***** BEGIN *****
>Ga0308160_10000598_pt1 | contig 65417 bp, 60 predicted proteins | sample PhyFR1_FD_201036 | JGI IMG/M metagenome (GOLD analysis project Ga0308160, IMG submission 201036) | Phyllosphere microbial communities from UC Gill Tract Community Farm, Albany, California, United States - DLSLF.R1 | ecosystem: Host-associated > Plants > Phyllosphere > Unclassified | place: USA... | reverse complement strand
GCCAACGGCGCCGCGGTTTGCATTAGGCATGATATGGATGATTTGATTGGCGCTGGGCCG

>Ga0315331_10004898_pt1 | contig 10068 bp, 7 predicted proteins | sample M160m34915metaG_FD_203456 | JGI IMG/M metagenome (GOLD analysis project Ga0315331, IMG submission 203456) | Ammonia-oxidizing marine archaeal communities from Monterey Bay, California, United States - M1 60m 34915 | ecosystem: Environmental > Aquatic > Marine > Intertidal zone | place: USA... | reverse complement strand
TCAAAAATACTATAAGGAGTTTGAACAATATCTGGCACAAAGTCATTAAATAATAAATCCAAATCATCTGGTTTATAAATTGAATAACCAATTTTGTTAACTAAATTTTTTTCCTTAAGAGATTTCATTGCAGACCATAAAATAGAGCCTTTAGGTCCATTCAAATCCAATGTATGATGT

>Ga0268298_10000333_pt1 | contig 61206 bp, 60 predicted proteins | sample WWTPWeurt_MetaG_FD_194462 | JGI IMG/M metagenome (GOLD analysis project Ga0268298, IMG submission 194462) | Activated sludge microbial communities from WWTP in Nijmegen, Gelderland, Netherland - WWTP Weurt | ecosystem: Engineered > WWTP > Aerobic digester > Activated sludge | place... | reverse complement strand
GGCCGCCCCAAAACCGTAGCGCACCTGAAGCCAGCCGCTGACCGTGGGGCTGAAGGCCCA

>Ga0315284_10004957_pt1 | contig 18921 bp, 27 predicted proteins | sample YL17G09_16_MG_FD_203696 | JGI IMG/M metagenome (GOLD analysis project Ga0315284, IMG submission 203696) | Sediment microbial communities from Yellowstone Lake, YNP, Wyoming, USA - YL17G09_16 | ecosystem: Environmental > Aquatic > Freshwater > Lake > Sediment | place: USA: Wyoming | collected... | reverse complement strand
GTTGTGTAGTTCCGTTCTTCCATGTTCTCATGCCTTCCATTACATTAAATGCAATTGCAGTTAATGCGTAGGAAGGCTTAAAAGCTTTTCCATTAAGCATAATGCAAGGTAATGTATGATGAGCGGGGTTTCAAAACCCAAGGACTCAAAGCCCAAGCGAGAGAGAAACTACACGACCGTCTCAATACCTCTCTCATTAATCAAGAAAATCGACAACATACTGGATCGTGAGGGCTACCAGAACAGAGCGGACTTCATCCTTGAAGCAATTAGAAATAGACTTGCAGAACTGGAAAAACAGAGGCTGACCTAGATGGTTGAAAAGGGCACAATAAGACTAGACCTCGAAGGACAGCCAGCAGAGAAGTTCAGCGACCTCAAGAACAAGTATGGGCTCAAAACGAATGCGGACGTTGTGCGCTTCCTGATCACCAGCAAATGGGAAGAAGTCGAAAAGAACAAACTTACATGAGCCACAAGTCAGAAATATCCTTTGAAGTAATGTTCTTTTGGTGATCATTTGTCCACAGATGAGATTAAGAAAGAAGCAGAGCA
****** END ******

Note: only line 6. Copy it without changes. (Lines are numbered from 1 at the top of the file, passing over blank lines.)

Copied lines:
GGCCGCCCCAAAACCGTAGCGCACCTGAAGCCAGCCGCTGACCGTGGGGCTGAAGGCCCA